What is striking in your book is this tension between paradise—or as you say 'calm and contentment'—being either a physical place or something that exists within us. A few examples include when you wrote about how Kashmir during World War II was a place of peace for your mother, and how Belfast provided endless radiance for Van Morrison’s songs despite its bloody history. How much is paradise and calm up to what’s inside us versus where we are?
I think all of us know, at some level, that paradise is within. But I came to think that paradise was just a function of how we see the world and a matter of looking at the world in the right way, even during the pandemic. In the heart of the pandemic, my wife and I were finding things and doing things, taking walks along the beach every afternoon, that we would never think to do otherwise and they were as richly rewarding as anything we've enjoyed in our travels across the world.
The first surprising thing about this book in addressing paradise is that I don't write about Bali and Tahiti and Seychelles and other wonderful places I've been to that are the travel-poster versions of paradise. I go to these places of conflict and war zones and difficulties precisely because my question to myself was: How can one find peace in the middle of this ever more conflicted and divided world? Van Morrison, growing up in the middle of ‘The Troubles’ in this modest house with no advantages at all, still somehow found this radiant vision of Arcadia that he's passed on to so many millions for so many years, is the perfect example. And in my mother's case, it was wonderful when she remembered her idyllic girl visits to Kashmir, that in itself was exciting to me. But then I realized that was during World War II, and it wasn't as if she was ignoring the war, but as a little girl in India, she could find duty and wonder that stayed with her all her life.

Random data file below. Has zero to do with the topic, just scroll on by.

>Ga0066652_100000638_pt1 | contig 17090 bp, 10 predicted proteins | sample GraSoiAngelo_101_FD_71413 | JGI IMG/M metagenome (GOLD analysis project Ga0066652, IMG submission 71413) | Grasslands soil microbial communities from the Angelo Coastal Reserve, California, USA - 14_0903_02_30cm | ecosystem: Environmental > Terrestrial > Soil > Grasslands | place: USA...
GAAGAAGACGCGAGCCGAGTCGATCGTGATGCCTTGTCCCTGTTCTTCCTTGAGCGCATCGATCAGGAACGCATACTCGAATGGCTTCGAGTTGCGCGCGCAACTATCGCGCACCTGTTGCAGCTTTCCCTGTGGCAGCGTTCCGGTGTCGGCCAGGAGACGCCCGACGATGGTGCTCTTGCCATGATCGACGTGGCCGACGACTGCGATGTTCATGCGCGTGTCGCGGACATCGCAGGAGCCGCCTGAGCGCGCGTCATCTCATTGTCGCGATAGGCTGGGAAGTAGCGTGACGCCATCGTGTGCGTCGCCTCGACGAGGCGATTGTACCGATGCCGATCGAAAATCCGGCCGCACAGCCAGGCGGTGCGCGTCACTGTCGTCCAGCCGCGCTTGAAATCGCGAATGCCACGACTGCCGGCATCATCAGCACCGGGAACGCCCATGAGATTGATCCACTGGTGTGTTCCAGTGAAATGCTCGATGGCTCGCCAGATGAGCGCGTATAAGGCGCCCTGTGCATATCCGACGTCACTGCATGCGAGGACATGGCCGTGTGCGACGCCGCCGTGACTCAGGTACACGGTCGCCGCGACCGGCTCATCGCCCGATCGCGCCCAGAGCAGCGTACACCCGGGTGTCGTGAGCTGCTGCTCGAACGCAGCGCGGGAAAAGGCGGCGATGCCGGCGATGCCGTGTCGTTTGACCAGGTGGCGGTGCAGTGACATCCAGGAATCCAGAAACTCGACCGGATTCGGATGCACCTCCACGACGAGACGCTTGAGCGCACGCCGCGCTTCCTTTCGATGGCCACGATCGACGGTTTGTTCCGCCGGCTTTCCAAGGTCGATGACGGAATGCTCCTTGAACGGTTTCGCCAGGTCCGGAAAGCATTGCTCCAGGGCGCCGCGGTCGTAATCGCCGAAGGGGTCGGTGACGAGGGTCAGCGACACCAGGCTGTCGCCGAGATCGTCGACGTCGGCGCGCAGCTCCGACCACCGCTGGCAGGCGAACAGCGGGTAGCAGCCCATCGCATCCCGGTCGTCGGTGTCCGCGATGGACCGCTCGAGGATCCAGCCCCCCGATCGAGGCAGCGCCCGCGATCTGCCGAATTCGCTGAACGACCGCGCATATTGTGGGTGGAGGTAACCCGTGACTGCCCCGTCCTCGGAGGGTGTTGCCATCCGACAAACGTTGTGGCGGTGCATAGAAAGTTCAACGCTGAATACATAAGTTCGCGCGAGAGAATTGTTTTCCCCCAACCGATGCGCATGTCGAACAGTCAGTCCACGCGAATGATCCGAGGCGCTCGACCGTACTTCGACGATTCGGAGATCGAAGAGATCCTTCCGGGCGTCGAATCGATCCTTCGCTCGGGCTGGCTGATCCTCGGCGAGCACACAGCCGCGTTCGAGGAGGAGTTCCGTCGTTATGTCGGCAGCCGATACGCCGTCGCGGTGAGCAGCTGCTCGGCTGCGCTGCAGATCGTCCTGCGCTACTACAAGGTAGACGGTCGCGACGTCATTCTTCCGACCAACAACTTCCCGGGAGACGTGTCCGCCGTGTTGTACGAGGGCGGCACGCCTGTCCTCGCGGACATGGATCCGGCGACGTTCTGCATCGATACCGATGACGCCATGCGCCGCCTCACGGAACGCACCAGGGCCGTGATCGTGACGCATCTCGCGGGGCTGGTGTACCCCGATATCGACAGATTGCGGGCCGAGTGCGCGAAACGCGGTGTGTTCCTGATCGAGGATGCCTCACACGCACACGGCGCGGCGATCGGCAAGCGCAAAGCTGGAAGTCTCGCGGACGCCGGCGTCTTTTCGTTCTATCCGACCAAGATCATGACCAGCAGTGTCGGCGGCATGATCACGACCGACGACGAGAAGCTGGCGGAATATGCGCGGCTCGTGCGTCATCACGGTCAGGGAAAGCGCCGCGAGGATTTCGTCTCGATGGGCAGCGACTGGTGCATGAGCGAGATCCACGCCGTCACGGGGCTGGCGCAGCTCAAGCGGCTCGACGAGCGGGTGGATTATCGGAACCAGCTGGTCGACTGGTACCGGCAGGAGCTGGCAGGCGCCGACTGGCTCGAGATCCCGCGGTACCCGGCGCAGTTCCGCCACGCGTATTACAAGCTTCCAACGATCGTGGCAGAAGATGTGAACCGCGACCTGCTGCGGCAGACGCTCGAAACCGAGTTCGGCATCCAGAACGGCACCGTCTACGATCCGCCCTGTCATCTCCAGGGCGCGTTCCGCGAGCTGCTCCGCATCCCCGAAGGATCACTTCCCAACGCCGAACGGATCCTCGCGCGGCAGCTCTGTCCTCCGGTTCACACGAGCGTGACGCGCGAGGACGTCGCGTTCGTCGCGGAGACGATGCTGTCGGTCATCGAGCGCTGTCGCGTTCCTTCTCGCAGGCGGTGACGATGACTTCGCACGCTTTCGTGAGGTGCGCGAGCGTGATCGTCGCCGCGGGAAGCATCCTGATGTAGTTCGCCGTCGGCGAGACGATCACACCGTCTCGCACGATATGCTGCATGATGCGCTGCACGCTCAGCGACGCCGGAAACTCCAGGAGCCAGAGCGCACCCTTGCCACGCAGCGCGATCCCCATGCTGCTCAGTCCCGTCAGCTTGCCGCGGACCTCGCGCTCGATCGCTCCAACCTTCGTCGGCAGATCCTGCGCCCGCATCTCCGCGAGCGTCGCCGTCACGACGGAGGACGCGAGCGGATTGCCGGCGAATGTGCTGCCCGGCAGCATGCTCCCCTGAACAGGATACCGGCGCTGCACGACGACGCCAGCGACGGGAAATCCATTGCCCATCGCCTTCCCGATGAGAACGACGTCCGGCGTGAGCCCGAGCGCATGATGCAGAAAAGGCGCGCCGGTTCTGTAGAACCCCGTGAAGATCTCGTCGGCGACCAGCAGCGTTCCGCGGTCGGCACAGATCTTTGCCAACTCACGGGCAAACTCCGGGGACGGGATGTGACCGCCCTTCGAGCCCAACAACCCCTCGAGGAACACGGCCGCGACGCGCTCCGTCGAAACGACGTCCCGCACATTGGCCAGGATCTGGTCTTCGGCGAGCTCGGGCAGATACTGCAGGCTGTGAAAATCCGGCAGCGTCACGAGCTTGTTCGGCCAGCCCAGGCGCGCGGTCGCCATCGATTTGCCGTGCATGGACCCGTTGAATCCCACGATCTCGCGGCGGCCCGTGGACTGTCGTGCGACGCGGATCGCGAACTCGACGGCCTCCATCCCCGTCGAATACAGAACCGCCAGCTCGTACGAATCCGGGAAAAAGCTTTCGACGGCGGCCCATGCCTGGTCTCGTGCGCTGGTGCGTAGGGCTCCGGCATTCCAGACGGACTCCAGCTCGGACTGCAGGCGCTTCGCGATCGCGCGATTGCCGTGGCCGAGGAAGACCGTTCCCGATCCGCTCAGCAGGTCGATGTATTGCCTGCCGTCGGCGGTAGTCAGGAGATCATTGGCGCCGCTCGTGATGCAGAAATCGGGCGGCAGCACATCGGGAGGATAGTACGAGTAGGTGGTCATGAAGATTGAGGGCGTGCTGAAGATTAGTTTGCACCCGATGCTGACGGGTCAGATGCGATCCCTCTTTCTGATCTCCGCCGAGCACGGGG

That speaks to hope, which is such a strong throughline in the book. You wrote that “hope and history were in hourly collision” about your time in Kashmir…